In a change from previous positions, the Department of Agriculture has unveiled plans to test between 201,000 and 268,000 cattle for mad cow disease within a 12- to 18-month period. The tests will be conducted at a network of state and university laboratories across the country.
In 2003, USDA tested 20,000 cattle for mad cow disease, technically known as bovine spongiform encephalopathy (BSE).
But under intense pressure from a USDA-appointed international panel and from importers of U.S. beef, USDA has decided to expand the surveillance program to get a better idea of BSE prevalence in U.S. cattle.
The new program will have the statistical power to find a BSE-infected cow even if the incidence is as low as one in 10 million, says USDA Chief Veterinary Officer W. Ron DeHaven.
So far, USDA's National Veterinary Services Laboratories (NVSL) in Ames, Iowa, have been doing all BSE testing with only one type of assay--immunohistochemistry--that requires five days for results. In the expanded testing program, rapid assays that produce results in a few hours will be used. "NVSL will conduct confirmatory tests on any animals found to be suspect in any of the rapid screening tests," DeHaven says.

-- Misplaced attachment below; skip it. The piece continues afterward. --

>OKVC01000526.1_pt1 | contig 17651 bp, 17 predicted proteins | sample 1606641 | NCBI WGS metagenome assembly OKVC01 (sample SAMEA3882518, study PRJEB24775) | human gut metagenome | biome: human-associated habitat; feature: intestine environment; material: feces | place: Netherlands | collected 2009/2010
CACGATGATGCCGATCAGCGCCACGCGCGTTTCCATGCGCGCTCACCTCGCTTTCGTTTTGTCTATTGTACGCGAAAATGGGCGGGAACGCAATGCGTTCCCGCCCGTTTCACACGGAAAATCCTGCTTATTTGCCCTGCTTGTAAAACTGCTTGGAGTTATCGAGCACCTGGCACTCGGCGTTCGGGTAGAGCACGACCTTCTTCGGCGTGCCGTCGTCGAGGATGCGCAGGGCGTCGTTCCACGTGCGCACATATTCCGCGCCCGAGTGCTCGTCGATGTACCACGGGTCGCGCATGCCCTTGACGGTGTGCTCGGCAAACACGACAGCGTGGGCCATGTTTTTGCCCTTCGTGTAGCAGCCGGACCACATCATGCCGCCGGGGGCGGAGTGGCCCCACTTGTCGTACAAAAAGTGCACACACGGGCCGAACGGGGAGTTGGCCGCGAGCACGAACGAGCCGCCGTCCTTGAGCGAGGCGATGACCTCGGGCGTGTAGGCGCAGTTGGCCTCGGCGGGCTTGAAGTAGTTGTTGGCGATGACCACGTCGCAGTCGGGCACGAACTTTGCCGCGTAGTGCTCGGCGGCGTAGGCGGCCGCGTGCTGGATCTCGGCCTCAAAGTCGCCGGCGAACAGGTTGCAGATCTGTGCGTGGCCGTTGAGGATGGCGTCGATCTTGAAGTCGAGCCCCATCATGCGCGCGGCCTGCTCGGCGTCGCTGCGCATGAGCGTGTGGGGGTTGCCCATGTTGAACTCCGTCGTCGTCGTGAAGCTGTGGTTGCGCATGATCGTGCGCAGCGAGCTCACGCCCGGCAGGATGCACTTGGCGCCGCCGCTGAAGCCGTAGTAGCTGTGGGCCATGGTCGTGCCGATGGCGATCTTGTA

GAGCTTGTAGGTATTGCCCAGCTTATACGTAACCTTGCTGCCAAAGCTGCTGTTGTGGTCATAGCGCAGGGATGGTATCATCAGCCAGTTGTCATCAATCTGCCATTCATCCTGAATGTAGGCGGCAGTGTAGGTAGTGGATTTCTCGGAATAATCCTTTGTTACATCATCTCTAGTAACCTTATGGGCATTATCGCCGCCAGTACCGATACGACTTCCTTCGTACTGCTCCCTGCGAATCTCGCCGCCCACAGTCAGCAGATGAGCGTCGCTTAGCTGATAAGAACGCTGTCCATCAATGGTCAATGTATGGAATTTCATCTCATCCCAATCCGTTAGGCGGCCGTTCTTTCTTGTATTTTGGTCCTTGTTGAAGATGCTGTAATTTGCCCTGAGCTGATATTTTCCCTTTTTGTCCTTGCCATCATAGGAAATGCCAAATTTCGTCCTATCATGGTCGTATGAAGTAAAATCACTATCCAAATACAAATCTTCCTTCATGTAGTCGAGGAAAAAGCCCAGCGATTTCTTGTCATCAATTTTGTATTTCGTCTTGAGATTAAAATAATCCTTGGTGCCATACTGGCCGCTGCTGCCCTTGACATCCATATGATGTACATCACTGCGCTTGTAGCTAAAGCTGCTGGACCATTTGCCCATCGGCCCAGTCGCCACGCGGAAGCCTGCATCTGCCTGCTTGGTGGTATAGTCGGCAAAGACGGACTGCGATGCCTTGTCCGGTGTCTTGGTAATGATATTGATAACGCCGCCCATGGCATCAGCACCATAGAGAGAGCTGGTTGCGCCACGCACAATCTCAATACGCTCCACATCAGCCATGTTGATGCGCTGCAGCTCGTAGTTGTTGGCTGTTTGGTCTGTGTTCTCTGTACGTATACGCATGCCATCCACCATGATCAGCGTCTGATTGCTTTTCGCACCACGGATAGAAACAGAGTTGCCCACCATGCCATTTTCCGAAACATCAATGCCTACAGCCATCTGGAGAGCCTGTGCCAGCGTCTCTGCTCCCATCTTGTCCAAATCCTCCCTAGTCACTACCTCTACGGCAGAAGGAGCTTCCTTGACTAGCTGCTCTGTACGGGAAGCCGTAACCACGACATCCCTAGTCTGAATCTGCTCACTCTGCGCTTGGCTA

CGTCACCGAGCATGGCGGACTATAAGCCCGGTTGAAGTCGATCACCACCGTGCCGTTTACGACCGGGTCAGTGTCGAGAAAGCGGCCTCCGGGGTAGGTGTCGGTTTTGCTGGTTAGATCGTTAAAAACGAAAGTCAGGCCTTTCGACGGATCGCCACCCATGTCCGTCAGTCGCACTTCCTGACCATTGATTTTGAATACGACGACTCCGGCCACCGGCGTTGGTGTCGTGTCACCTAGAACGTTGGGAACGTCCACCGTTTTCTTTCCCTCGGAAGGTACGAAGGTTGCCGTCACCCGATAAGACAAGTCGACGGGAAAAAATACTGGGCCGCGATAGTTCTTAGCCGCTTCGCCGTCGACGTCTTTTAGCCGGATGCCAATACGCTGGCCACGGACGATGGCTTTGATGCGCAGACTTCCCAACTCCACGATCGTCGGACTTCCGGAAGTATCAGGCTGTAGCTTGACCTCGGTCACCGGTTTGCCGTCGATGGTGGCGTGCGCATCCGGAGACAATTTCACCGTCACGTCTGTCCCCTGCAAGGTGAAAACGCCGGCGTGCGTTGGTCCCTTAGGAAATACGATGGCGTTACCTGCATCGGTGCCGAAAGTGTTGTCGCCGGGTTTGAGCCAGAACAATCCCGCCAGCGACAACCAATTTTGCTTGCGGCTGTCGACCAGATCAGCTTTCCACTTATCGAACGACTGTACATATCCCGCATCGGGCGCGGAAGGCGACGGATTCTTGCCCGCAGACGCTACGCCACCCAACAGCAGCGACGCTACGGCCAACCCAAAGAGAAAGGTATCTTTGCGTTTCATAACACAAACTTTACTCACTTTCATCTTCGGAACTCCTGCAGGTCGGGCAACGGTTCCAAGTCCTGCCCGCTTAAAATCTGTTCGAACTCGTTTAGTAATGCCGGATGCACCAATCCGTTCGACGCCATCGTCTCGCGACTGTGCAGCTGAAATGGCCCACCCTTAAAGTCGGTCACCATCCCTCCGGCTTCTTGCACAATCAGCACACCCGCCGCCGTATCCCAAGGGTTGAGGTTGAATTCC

Most of the cattle brains to be sampled will be from downer animals--those that cannot walk. But about 20,000 apparently healthy older cattle will also be tested. Before the surveillance program starts in June, USDA will license laboratories and specific rapid test kits.
Despite expanded surveillance, Japan has not decided to lift its ban on imports of U.S. beef. It is still demanding that the U.S. test all cattle intended for export.